How to find user interface elements using locators and keyboard shortcuts in Windows applications

Available tools for inspecting Windows applications

One way to automate Windows applications is to target UI components with their identifiers. Microsoft recommends Accessibility Insights for viewing the UI automation properties. Legacy tools such as Inspect.exe can also be used. Robocorp Lab supports simple interactive inspection of applications, relying on the Inspect.exe implementation for Windows applications at the time of writing.

Inspecting Windows applications with Accessibility Insights

After installing and launching Accessibility Insights for Windows, inspecting Windows applications is straight-forward. Using the Windows Calculator as an example, hovering over the application displays the properties of the UI components.

Inspecting Windows Calculator with Accessibility Insights

By default, Accessibility Insights displays only a few properties, including the accessible Name of the UI component in the DETAILS pane. In this case, the name of the button is Five. Using localized names for automation is not the most robust option since the labels change based on Windows language settings.

Inspecting Windows Calculator button name with Accessibility Insights

To see more properties, click on the settings icon and select Include all properties that have values:

Including all properties in Accessibility Insights

This will include the AutomationId property. In this case, the value of that property is num5Button:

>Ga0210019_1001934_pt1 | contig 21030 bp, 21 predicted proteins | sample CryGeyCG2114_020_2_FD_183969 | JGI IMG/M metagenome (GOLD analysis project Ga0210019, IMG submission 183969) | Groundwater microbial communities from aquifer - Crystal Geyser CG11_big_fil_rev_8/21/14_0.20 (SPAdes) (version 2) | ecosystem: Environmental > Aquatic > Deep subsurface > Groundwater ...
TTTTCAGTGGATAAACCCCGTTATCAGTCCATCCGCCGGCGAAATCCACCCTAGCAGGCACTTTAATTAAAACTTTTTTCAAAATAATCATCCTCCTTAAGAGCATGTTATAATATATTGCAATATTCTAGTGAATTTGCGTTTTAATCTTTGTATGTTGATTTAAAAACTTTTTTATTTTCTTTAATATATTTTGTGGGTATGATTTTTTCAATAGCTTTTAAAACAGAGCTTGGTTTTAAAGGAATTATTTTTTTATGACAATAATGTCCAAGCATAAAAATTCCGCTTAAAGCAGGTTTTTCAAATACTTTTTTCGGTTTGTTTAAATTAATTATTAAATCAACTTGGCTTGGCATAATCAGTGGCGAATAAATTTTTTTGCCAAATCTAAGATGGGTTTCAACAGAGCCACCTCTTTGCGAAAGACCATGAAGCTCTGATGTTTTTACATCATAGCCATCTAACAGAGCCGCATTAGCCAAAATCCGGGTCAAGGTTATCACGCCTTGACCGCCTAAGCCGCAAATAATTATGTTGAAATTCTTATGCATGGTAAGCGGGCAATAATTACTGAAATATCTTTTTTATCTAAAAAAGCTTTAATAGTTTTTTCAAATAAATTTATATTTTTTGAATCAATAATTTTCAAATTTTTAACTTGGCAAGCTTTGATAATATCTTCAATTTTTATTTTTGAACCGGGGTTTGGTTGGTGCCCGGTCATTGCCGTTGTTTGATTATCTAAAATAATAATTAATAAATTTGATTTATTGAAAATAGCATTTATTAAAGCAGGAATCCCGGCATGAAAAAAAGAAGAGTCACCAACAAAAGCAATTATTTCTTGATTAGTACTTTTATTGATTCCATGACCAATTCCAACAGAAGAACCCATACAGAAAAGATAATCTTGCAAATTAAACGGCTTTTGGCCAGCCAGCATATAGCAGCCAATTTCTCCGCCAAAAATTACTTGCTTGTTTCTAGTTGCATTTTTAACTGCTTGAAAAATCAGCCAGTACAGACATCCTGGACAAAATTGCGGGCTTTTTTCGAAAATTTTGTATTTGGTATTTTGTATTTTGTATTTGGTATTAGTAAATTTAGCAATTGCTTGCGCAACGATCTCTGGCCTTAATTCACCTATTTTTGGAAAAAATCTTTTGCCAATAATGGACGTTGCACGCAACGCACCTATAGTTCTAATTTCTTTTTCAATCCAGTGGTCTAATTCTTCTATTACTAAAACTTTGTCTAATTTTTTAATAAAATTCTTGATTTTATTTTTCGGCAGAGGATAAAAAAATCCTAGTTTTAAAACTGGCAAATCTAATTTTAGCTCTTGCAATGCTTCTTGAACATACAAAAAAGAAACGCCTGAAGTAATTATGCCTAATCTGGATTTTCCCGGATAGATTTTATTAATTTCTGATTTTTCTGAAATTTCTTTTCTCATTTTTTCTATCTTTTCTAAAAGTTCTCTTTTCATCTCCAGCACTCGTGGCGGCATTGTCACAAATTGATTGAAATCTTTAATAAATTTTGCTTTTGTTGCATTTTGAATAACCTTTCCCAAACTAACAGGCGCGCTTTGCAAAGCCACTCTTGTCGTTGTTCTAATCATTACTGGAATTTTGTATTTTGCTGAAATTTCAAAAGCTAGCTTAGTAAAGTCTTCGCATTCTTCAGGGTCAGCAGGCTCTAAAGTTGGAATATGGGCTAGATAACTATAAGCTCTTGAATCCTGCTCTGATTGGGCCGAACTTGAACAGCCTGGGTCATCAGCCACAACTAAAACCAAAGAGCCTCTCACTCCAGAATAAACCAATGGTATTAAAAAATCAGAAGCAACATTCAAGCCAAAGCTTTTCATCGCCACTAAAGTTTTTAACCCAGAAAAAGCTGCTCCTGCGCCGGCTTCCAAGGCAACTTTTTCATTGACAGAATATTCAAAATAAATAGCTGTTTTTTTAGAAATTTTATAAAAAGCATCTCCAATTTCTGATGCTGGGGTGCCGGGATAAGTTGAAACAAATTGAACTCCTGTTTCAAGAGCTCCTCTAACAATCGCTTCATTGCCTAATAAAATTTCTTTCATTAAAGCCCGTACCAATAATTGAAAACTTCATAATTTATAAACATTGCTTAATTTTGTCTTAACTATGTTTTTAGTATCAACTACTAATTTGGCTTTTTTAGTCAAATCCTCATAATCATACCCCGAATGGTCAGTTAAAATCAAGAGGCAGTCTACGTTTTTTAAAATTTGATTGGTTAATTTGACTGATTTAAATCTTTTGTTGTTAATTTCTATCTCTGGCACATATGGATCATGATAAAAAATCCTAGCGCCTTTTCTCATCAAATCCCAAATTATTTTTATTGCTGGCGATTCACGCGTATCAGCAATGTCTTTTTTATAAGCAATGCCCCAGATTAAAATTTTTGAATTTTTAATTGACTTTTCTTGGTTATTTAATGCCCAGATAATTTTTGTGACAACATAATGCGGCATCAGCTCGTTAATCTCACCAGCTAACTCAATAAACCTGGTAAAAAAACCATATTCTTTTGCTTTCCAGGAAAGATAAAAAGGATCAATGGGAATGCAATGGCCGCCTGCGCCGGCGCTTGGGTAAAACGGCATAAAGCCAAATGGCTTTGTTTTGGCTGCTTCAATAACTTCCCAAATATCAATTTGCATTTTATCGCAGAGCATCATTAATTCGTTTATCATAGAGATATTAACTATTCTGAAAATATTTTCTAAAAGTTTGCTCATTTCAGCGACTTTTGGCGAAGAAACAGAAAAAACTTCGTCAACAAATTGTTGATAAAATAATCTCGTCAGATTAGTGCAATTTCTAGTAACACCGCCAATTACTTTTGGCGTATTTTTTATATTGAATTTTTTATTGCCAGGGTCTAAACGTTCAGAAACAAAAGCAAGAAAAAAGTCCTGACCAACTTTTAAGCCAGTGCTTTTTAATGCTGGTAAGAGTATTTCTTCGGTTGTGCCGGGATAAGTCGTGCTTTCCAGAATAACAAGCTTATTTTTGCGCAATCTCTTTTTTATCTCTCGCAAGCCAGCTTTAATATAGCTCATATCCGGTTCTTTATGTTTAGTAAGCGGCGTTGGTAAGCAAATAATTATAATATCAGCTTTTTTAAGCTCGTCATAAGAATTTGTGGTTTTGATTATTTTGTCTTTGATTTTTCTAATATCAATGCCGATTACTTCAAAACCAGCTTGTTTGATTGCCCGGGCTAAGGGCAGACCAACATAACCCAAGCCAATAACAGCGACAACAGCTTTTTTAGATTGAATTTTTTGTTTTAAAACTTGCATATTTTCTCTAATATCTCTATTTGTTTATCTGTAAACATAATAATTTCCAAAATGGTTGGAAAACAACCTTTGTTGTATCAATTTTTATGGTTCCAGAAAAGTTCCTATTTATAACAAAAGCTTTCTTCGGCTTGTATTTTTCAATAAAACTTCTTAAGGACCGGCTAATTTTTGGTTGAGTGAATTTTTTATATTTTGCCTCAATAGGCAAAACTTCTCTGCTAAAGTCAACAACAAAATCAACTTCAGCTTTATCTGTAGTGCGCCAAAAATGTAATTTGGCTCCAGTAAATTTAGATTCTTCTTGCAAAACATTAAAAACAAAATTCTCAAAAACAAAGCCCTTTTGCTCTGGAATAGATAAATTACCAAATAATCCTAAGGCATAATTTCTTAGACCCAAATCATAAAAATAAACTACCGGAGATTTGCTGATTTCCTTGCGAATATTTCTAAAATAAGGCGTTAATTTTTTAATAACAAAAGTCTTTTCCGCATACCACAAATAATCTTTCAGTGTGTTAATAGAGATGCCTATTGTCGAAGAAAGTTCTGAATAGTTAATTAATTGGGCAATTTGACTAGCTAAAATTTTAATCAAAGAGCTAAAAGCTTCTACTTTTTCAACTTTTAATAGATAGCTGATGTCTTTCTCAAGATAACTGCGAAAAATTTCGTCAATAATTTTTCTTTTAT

Inspecting Windows Calculator button automation ID with Accessibility Insights

You can use the value of the AutomationId property in your robot script. Here we are using the Mouse Click keyword from the RPA.Desktop.Windows library, prefixing the automation ID with id::

*** Settings ***
Library   RPA.Desktop.Windows

*** Keywords ***
Open The Calculator
    Open Executable    calc.exe    Calculator

*** Keywords ***
Click The Five Button Using The AutomationId Property Value
    Mouse Click    id:num5Button

*** Tasks ***
Automate The Calculator
    Open The Calculator
    Click The Five Button Using The AutomationId Property Value

Accessing UI components and functionality using keyboard shortcuts

If the application supports keyboard shortcuts (see Windows desktop application robot), it is recommended to use those whenever possible.

This is an example of a robot that controls a browser using only the RPA.Desktop.Windows library and the available keyboard shortcuts:

Note that using this method, Selenium is not needed at all!

*** Settings ***
Library   RPA.Desktop.Windows

*** Keywords ***
Open The Browser
    Open From Search    Firefox    Firefox

*** Keywords ***
Open New Private Window
    Send Keys To Input    ^+P

*** Keywords ***
Focus Address Bar
    Send Keys To Input    ^L

*** Keywords ***
Type Robohub URL And Press Enter
    Send Keys To Input    https://hub.robocorp.com

*** Keywords ***
Open New Tab
    Send Keys To Input    ^T

*** Keywords ***
Type Robot Framework URL And Press Enter
    Send Keys To Input    https://robotframework.org

*** Keywords ***
Open Search Dialog And Search For Robohub
    Send Keys To Input    ^Frobohub

*** Keywords ***
Zoom In
    Send Keys To Input    ^{VK_ADD}^{VK_ADD}^{VK_ADD}

*** Tasks ***
Automate Desktop Web Browser
    Open The Browser
    Open New Private Window
    Focus Address Bar
    Type Robohub URL And Press Enter
    Open New Tab
    Type Robot Framework URL And Press Enter
    Open Search Dialog And Search For Robohub
    Zoom In

See the robot in action: Automating desktop web browser

When all else fails: Image-based locators

Sometimes UI components in windows applications do not have an ID that could be used to target them, or they can not be accessed by keyboard shortcuts. In these cases it is still possible to locate them using image-based locators.

Conclusion

Windows desktop applications can be automated using UI component IDs, keyboard shortcuts, or image-based locators.